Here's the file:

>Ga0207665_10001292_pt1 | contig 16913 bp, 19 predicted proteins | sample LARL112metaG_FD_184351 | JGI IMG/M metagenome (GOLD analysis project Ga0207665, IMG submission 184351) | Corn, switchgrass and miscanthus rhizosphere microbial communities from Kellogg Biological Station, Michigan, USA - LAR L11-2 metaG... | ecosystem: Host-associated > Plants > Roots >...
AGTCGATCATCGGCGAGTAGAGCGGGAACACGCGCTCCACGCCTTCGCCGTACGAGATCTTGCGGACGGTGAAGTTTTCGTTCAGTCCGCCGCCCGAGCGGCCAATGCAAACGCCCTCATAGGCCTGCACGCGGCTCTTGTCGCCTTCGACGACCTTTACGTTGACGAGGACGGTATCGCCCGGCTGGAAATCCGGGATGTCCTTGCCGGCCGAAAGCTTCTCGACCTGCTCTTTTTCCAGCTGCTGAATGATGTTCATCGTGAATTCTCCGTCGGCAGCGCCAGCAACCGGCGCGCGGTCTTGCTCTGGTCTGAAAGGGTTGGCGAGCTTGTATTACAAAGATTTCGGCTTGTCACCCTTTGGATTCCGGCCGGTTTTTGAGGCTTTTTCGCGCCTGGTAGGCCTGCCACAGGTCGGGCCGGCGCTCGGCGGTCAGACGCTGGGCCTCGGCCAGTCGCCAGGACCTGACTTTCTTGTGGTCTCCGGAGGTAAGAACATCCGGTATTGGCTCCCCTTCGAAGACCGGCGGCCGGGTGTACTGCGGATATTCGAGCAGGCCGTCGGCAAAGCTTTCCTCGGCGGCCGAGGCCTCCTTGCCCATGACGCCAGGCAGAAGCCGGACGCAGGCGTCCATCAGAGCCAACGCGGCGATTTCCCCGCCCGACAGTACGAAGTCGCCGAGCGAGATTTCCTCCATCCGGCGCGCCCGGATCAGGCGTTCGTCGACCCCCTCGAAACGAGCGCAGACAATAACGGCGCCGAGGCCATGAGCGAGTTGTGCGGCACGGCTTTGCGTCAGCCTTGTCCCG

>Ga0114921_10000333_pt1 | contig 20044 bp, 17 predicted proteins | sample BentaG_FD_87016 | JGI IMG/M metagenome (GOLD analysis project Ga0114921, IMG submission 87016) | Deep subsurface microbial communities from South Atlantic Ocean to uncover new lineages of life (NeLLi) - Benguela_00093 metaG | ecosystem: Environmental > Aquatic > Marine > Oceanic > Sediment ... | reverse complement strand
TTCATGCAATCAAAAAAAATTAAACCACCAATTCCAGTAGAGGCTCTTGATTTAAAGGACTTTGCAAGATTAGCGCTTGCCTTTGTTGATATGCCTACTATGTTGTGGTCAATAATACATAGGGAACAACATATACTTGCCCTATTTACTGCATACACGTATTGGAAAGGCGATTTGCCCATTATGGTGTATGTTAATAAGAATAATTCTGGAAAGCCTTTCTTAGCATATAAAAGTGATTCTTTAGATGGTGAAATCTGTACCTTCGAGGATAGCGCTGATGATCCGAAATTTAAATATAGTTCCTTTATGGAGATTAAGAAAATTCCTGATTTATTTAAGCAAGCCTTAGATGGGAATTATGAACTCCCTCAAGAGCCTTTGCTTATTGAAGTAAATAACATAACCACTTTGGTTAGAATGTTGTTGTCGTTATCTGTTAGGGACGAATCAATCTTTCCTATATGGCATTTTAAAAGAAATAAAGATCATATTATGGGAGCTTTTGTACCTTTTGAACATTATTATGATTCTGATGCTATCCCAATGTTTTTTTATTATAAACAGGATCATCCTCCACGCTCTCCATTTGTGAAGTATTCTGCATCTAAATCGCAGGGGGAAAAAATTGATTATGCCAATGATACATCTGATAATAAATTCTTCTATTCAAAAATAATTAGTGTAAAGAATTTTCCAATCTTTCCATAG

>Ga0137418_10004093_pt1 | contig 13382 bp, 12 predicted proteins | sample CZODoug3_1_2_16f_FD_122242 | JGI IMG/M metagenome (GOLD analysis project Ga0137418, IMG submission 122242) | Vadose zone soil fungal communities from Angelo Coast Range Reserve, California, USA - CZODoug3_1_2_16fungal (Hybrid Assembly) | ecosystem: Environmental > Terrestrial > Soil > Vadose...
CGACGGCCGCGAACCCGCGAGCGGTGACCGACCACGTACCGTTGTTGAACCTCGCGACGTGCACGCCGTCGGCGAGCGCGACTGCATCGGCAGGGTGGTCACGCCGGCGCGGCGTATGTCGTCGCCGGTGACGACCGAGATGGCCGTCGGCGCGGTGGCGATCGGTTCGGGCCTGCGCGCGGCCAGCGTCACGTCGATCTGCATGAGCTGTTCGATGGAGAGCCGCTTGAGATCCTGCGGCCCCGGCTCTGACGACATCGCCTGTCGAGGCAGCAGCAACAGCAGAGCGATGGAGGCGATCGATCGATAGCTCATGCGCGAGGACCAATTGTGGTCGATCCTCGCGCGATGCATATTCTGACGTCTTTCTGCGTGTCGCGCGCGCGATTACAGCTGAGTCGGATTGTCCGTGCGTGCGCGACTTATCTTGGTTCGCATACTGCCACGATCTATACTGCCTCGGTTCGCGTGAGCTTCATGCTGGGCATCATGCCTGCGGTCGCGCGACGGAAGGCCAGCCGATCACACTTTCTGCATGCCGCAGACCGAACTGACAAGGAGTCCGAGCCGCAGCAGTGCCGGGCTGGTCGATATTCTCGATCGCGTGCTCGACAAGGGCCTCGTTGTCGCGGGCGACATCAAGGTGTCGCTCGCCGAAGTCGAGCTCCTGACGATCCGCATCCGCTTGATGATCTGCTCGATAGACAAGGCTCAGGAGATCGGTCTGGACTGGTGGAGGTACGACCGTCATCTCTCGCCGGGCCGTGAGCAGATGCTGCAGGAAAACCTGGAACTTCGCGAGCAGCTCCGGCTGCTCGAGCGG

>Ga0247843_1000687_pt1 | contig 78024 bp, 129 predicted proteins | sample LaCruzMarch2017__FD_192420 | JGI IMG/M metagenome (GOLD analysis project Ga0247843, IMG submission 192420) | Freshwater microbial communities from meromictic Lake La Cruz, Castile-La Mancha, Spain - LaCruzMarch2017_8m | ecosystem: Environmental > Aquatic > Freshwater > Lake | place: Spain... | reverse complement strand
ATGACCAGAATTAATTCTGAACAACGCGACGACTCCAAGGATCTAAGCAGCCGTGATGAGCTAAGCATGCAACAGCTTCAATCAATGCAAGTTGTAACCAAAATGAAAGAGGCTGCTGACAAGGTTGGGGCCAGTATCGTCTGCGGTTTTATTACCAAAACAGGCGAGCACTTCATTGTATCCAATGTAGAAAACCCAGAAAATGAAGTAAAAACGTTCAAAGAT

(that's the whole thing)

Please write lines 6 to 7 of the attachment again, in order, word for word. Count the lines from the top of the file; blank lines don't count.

CGACGGCCGCGAACCCGCGAGCGGTGACCGACCACGTACCGTTGTTGAACCTCGCGACGTGCACGCCGTCGGCGAGCGCGACTGCATCGGCAGGGTGGTCACGCCGGCGCGGCGTATGTCGTCGCCGGTGACGACCGAGATGGCCGTCGGCGCGGTGGCGATCGGTTCGGGCCTGCGCGCGGCCAGCGTCACGTCGATCTGCATGAGCTGTTCGATGGAGAGCCGCTTGAGATCCTGCGGCCCCGGCTCTGACGACATCGCCTGTCGAGGCAGCAGCAACAGCAGAGCGATGGAGGCGATCGATCGATAGCTCATGCGCGAGGACCAATTGTGGTCGATCCTCGCGCGATGCATATTCTGACGTCTTTCTGCGTGTCGCGCGCGCGATTACAGCTGAGTCGGATTGTCCGTGCGTGCGCGACTTATCTTGGTTCGCATACTGCCACGATCTATACTGCCTCGGTTCGCGTGAGCTTCATGCTGGGCATCATGCCTGCGGTCGCGCGACGGAAGGCCAGCCGATCACACTTTCTGCATGCCGCAGACCGAACTGACAAGGAGTCCGAGCCGCAGCAGTGCCGGGCTGGTCGATATTCTCGATCGCGTGCTCGACAAGGGCCTCGTTGTCGCGGGCGACATCAAGGTGTCGCTCGCCGAAGTCGAGCTCCTGACGATCCGCATCCGCTTGATGATCTGCTCGATAGACAAGGCTCAGGAGATCGGTCTGGACTGGTGGAGGTACGACCGTCATCTCTCGCCGGGCCGTGAGCAGATGCTGCAGGAAAACCTGGAACTTCGCGAGCAGCTCCGGCTGCTCGAGCGG

>Ga0247843_1000687_pt1 | contig 78024 bp, 129 predicted proteins | sample LaCruzMarch2017__FD_192420 | JGI IMG/M metagenome (GOLD analysis project Ga0247843, IMG submission 192420) | Freshwater microbial communities from meromictic Lake La Cruz, Castile-La Mancha, Spain - LaCruzMarch2017_8m | ecosystem: Environmental > Aquatic > Freshwater > Lake | place: Spain... | reverse complement strand